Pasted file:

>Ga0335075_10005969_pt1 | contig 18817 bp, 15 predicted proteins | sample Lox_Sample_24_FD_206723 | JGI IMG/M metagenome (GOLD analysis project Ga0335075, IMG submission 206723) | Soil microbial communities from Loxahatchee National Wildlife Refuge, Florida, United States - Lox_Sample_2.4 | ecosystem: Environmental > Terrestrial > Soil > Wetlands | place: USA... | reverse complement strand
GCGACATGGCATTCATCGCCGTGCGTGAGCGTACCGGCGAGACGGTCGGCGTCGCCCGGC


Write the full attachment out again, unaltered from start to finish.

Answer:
>Ga0335075_10005969_pt1 | contig 18817 bp, 15 predicted proteins | sample Lox_Sample_24_FD_206723 | JGI IMG/M metagenome (GOLD analysis project Ga0335075, IMG submission 206723) | Soil microbial communities from Loxahatchee National Wildlife Refuge, Florida, United States - Lox_Sample_2.4 | ecosystem: Environmental > Terrestrial > Soil > Wetlands | place: USA... | reverse complement strand
GCGACATGGCATTCATCGCCGTGCGTGAGCGTACCGGCGAGACGGTCGGCGTCGCCCGGC